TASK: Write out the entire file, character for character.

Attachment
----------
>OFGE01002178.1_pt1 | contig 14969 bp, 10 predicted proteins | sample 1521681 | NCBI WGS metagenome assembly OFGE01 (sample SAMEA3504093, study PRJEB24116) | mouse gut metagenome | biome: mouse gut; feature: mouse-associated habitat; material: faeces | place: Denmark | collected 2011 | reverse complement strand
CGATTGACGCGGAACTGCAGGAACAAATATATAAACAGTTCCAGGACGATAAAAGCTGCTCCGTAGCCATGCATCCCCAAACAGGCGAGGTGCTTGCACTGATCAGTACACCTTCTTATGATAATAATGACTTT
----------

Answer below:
>OFGE01002178.1_pt1 | contig 14969 bp, 10 predicted proteins | sample 1521681 | NCBI WGS metagenome assembly OFGE01 (sample SAMEA3504093, study PRJEB24116) | mouse gut metagenome | biome: mouse gut; feature: mouse-associated habitat; material: faeces | place: Denmark | collected 2011 | reverse complement strand
CGATTGACGCGGAACTGCAGGAACAAATATATAAACAGTTCCAGGACGATAAAAGCTGCTCCGTAGCCATGCATCCCCAAACAGGCGAGGTGCTTGCACTGATCAGTACACCTTCTTATGATAATAATGACTTT